This post continues a series describing our approach to using a platform-independent approach to managing data models and standards. In any situation where a geospatial data model is agreed upon and adopted by multiple participants, management of the model itself becomes a significant issue. Over time, modifications to the model are required. Such modification can have significant impacts on the implementations of each participant. As a result, configuration management is needed to ensure smooth transition and traceability between data model versions.
Posts tagged SDSFIE
Previous posts have touched the problems that traditionally face those wanting some geospatial consistency in data collection, data presentation, and data understanding. These issues drive much of the continual interest and push for increased Metadata and many of the “Use Liability” clauses that are attached to current datasets. After all, if you don’t really know what the feature is, or what many of the attributes really mean, geospatial data is of considerably reduced value.
Background: While many organizations see the clear advantages of establishing and using geospatial data standards, obtaining compliance from constituents continues to be a frustrating, and costly, problem. Users are frequently reluctant to adopt a new standard given the potential cost of modifying applications that use an existing, custom schema or simply having a ‘not invented here’ mentality. This was true within the Department of Defense (DoD) Installation Geospatial Information and Services (IGI&S) community, even though a standard had existed from more than 10 years. As a part of 2006 Spatial Data Standards for Facilities, Infrastructure, and Environment (SDSFIE) initiative, Zekiah developed a data standardization concept intended to provide flexibility in schema naming conventions and organization without compromising ease of data sharing, conversion, and information understanding.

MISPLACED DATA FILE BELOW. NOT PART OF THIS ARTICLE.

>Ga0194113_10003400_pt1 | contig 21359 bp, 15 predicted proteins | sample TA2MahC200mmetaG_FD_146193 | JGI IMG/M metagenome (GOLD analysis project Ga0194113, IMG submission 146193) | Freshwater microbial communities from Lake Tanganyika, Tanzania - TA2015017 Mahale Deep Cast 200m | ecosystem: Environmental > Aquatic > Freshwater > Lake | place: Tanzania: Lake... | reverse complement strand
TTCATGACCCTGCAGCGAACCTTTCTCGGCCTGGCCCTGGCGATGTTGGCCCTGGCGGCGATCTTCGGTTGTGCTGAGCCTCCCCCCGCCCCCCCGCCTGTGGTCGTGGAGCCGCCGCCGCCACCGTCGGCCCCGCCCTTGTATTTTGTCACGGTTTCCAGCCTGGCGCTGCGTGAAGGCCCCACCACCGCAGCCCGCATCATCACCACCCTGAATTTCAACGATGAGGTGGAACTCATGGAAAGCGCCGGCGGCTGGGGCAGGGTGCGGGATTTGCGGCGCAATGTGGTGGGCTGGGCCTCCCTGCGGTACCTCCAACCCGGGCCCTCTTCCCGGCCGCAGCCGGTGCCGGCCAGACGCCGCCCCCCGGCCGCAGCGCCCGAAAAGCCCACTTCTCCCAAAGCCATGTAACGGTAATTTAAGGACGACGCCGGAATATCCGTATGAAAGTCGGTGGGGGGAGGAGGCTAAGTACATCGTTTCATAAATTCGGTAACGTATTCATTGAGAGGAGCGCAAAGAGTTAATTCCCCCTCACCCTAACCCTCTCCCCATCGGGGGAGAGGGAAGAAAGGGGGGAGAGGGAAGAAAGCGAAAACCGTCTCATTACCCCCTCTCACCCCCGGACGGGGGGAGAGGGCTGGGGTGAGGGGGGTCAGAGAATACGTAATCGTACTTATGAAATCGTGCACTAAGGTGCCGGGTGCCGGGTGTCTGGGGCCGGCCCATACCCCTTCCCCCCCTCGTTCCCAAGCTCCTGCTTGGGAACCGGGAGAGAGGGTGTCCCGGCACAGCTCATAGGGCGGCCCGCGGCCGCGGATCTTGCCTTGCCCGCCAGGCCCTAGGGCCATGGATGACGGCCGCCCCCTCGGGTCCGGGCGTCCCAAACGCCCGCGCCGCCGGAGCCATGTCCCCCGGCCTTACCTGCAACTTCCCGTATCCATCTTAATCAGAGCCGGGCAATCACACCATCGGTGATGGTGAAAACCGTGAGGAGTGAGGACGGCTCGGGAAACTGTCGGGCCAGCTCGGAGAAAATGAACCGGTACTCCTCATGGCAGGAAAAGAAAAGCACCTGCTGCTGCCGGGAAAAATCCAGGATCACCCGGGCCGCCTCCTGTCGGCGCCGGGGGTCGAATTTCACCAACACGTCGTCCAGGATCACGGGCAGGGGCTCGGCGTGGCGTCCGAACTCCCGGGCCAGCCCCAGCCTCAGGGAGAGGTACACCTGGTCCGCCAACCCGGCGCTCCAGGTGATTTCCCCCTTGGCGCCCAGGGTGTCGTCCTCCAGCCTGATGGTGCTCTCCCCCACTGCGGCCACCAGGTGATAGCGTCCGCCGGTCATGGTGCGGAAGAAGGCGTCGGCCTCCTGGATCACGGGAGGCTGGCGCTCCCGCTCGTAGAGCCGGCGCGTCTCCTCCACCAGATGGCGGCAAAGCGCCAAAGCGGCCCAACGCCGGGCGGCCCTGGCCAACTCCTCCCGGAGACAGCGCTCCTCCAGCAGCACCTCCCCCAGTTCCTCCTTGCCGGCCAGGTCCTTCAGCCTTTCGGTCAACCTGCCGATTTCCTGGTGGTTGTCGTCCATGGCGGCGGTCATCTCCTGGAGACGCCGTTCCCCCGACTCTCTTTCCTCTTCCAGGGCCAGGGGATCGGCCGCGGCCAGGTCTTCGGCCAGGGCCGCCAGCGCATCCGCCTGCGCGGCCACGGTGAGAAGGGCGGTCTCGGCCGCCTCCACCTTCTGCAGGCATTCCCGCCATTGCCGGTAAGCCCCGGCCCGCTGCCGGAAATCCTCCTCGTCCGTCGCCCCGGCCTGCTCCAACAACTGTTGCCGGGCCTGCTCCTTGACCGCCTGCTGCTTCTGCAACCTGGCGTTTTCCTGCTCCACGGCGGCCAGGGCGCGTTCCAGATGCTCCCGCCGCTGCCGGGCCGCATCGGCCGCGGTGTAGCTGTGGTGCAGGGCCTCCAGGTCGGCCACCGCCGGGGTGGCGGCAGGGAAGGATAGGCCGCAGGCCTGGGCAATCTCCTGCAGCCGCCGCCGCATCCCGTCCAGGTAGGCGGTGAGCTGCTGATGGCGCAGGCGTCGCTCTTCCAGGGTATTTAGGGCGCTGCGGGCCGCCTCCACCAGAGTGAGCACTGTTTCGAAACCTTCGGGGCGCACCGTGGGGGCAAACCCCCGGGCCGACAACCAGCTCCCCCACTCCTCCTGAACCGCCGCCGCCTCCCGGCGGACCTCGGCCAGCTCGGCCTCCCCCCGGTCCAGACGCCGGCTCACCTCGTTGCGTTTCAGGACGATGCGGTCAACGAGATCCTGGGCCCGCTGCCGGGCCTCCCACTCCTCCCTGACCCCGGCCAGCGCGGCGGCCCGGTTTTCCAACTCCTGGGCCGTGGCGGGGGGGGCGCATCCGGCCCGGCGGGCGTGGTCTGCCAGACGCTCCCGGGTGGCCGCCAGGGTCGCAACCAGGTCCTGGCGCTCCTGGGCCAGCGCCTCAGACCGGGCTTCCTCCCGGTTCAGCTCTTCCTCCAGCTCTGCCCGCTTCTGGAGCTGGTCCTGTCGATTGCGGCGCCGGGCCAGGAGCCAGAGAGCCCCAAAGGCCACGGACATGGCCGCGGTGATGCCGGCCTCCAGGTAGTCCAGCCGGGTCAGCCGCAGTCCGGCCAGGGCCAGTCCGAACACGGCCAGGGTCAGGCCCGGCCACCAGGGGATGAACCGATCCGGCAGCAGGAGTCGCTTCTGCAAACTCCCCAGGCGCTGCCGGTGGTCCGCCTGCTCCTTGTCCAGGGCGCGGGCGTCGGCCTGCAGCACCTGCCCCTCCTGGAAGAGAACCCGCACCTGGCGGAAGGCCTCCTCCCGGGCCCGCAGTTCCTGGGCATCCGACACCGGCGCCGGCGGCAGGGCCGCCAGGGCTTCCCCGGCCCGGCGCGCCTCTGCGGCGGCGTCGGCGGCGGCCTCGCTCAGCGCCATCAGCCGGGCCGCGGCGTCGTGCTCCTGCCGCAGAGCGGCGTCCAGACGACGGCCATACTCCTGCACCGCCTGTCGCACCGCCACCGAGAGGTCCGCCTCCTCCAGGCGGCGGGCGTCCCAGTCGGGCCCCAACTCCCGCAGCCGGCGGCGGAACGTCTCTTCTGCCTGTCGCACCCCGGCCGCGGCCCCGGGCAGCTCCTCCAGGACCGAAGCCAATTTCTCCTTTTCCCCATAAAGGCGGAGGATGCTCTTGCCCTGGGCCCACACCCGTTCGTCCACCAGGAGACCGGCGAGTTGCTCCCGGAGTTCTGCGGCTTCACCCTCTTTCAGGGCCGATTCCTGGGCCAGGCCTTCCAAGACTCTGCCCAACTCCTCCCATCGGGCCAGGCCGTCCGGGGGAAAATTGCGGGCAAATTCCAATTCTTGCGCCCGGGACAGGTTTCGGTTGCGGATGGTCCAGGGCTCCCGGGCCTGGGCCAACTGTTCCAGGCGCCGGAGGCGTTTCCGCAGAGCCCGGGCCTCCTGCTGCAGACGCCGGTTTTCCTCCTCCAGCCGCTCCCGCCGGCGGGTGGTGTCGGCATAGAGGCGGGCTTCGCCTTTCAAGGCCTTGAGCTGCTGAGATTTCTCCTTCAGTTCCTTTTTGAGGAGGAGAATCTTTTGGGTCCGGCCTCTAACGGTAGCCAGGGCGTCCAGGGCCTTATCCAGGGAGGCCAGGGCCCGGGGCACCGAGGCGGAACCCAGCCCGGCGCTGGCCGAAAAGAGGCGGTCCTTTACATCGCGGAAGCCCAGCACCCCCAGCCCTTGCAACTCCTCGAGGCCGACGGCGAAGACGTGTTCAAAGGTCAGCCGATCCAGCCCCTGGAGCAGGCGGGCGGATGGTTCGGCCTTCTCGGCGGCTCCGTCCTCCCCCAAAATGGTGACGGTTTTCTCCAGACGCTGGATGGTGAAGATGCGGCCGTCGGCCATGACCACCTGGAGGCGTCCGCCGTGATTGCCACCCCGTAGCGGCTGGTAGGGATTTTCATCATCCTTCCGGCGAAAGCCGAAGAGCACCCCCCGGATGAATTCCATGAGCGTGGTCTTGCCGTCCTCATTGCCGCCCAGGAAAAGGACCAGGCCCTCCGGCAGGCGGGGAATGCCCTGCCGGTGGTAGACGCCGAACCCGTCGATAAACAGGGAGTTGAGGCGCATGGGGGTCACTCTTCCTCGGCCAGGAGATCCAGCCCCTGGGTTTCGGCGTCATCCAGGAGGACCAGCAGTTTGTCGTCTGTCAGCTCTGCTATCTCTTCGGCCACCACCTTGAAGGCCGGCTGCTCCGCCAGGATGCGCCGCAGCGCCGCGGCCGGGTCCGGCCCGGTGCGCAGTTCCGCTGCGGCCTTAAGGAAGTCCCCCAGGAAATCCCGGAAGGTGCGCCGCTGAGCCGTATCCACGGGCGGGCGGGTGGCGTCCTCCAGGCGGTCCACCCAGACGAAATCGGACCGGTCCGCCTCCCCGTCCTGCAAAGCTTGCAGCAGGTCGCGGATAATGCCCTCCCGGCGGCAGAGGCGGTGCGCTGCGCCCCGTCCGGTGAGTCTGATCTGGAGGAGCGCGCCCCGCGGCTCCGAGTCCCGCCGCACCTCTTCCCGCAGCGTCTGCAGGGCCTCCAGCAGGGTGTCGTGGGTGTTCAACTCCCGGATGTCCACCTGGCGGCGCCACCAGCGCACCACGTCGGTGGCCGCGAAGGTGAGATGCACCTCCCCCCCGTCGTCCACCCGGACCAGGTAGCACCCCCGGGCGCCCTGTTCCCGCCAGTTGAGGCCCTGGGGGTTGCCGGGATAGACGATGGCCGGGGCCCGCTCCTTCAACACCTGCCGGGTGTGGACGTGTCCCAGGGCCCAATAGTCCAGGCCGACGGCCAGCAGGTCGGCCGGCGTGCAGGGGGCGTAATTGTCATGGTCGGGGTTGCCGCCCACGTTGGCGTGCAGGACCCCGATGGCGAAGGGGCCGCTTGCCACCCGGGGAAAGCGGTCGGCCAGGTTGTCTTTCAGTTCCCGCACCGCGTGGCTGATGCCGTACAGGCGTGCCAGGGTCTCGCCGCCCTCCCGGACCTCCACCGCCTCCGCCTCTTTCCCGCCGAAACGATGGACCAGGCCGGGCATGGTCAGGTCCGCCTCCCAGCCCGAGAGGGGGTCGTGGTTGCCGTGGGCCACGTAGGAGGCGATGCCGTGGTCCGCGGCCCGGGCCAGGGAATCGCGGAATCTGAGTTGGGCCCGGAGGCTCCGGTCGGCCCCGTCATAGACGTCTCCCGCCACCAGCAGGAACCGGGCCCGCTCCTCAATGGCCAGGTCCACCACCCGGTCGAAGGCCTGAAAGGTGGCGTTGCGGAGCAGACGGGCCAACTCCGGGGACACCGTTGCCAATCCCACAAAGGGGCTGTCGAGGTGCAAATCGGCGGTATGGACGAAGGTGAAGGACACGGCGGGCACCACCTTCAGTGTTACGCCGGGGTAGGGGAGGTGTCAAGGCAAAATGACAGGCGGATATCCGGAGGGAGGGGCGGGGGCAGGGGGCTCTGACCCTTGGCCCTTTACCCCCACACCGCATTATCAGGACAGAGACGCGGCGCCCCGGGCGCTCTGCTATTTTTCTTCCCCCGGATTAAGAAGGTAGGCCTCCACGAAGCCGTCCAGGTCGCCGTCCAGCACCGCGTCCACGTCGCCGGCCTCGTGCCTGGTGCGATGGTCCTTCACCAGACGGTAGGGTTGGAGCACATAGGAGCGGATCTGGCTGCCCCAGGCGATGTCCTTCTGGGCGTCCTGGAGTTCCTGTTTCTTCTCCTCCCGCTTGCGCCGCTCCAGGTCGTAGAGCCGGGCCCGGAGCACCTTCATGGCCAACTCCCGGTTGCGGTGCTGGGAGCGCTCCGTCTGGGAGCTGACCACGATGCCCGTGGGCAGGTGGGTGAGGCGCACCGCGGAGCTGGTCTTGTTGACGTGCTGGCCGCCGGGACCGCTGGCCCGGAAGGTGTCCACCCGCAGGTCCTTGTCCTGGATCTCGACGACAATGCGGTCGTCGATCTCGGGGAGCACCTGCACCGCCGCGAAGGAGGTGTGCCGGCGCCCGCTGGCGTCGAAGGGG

One of the more critical, and somewhat confusing, concepts in the SDSFIE 3.0 is the notion of what constitutes a ‘compliant’ data set. SDSFIE 3.0 offers considerably more flexibility in schema options than earlier releases. This capability was created to permit individual DoD users some naming options to accommodate existing legacy applications that use geospatial data. But the capability comes with a risk… namely compromising the very nature of a standard.
Many new DoD contracts are being awarded with a clause stating that the data deliverables are to be submitted compliant with SDSFIE. Given the flexibility in schema naming and content, what does that really mean and how is that consistent with an absolute standard.
Spatial Data Standards for Facilities, Infrastructure and Environment (SDSFIE): Five Fundamental Tools
The Spatial Data Standards for Facilities, Infrastructure and Environment (SDSFIE) is the single Department of Defense spatial data standard that supports common implementation and interoperability for installations, environment, and civil works missions.
SDSFIE is being managed by the Defense Installations Spatial Data Infrastructure (DISDI) Group. The DISDI Group is a formal governance group reporting to the Department of Defense’s Installations & Environment Investment Review Board.